Finally, we have the LDA hyperparameters. As we discussed in the How LDA Works? section, the topic model needs a few things to go off in order to work backwards from a set of documents. There are two major groups of “advanced options” in the Topic Modeling tool — options related to the dictionary generated for the model and hyperparameters for the algorithm itself. These are called priors, and they are the Alpha and Eta options in the configuration panel of the Topic Modeling tool. Alpha controls the assumed mixture of topics in each document. Eta controls the distribution of words per topic (eta is also referred to as beta in the literature, but because we are using the Sci-Kit Learn implementation of the algorithm, we use the term eta).


First, let’s talk about alpha. Do you remember when we said each document is a mixture of topics from the topic recipe book? Here is a quick visualization of four documents in a three-topic model.





The first document is all about penguins, the second document all about pies, the third document is half about puppies and half about pies, and the fourth document is equally about all three topics.


With alpha, we are describing what kinds of documents we think make up our corpus. Do our documents mostly contain one or two topics (points on the edges of the triangles), or do our documents contain three topics discussed in equal proportions?  With an alpha close to 1, we are saying that documents can come from anywhere in our topic triangle — they are equally likely to be on the edges as they are in the middle. With an alpha less than 1, we are saying our documents are likely to be a more focused, and only contain one or two topics. With an alpha greater than 1, we are saying all of our documents are likely from the middle of the triangle.






Eta works the same was as alpha but describes the prior for a word for each topic, rather than each document. A value greater than 1 indicates that topics tend to be made up of a large number of words, whereas a value less than 1 indicates that the topics tend to be more focused, having fewer, more dominant words.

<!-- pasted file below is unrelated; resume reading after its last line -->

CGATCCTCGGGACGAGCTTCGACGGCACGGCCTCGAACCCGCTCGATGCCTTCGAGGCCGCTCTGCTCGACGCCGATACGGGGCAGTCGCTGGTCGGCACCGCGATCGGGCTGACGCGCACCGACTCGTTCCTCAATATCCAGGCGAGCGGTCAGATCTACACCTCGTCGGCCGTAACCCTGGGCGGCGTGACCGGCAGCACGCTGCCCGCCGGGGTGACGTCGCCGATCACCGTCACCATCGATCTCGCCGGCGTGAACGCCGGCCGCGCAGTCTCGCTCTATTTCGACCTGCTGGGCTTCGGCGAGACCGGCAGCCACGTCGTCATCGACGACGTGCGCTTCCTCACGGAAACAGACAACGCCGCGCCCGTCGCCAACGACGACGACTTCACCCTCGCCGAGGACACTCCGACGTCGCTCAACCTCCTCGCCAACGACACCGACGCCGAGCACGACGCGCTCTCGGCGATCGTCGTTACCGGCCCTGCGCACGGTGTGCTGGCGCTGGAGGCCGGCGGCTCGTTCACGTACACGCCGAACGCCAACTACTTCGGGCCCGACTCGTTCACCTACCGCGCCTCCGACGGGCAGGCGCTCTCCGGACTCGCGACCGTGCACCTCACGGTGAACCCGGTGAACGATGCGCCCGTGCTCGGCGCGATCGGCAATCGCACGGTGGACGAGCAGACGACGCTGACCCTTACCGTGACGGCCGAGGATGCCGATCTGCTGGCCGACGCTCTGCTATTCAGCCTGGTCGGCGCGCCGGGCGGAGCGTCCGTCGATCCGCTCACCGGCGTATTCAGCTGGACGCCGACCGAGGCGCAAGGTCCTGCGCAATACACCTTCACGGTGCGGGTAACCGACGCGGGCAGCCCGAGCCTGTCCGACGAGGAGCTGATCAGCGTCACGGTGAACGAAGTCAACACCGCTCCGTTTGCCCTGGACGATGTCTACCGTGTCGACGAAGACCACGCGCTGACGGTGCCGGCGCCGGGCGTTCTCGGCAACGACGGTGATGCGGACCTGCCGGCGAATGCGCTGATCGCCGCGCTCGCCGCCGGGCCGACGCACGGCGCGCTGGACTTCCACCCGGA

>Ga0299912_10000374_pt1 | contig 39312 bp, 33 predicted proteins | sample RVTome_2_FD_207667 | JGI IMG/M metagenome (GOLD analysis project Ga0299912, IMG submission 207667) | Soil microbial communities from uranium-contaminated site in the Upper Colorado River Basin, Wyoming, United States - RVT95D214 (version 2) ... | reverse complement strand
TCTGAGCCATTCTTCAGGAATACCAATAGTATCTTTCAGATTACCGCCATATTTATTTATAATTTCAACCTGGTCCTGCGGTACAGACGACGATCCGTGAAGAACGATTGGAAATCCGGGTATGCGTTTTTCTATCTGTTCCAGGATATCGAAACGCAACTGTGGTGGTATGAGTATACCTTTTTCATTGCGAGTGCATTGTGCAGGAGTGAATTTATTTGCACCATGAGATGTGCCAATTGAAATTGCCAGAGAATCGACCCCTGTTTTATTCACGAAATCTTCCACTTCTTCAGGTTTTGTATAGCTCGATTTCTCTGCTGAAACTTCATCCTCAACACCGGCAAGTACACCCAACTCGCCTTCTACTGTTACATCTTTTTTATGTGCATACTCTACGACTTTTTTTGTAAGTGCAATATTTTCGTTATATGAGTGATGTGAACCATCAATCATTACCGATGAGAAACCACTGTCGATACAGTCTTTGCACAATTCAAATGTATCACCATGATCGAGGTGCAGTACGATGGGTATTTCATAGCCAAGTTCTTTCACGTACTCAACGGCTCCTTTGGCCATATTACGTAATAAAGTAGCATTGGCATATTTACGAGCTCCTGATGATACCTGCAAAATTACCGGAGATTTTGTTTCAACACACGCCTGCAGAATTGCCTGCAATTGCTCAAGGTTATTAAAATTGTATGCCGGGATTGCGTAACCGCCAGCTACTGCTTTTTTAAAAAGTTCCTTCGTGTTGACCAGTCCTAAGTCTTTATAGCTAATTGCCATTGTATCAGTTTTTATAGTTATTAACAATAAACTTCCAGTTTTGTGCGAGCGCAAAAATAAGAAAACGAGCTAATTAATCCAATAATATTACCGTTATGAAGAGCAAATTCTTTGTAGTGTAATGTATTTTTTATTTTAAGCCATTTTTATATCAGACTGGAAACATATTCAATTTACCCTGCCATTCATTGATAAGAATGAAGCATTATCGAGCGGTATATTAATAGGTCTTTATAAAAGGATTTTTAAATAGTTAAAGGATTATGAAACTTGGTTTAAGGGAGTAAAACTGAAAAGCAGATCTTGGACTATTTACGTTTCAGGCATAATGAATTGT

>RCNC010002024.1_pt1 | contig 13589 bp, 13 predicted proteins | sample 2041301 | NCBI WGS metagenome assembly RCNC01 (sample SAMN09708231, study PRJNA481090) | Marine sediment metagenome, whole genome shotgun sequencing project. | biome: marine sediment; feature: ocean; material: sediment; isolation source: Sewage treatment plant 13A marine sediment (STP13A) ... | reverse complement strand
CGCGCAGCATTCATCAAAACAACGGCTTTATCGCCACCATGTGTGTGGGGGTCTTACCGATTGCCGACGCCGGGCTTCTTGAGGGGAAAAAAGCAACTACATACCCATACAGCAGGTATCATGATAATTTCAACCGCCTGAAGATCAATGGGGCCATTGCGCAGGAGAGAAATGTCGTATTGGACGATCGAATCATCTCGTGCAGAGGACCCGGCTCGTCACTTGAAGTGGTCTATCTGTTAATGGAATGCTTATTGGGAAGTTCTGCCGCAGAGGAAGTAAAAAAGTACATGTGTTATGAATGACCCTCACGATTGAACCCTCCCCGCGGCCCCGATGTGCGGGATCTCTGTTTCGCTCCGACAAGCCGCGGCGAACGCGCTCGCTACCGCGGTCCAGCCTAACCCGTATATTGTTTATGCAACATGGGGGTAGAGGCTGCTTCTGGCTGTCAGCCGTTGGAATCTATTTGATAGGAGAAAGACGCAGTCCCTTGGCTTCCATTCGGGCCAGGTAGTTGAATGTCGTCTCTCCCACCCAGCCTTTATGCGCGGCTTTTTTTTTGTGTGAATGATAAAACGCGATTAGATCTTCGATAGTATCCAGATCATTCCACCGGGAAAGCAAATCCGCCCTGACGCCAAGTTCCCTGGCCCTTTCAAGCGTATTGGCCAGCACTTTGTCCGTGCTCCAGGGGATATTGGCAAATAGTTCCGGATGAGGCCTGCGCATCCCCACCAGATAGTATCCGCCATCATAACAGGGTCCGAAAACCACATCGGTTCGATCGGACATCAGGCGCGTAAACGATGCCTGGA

If you’re feeling up to it, you can get deep into the weeds with priors here.


You can set alpha and eta to any positive value greater than 0 and up to infinity. You might think it is strange, then, that by default they are set to 0. Setting these values to 0 in the tool sets them to a default fraction, which is 1 divided by the number of topics you have configured the topic model to find. Typically, if the default values aren’t working for you, you can try setting the alpha and eta to lower values (e.g., 0.1 for alpha and 0.001 for eta) and see if you get more focused, coherent results.


Speaking of Results


The fun part has yet to come! The final post in this series will guide you through interpreting all the cool graphs in the Interactive Visualizations, and what those metrics mean to your results.

Sydney Firmin

A geographer by training and a data geek at heart, Sydney joined the Alteryx team as a Customer Support Engineer in 2017. She strongly believes that data and knowledge are most valuable when they can be clearly communicated and understood. She currently manages a team of data scientists that bring new innovations to the Alteryx Platform.

A geographer by training and a data geek at heart, Sydney joined the Alteryx team as a Customer Support Engineer in 2017. She strongly believes that data and knowledge are most valuable when they can be clearly communicated and understood. She currently manages a team of data scientists that bring new innovations to the Alteryx Platform.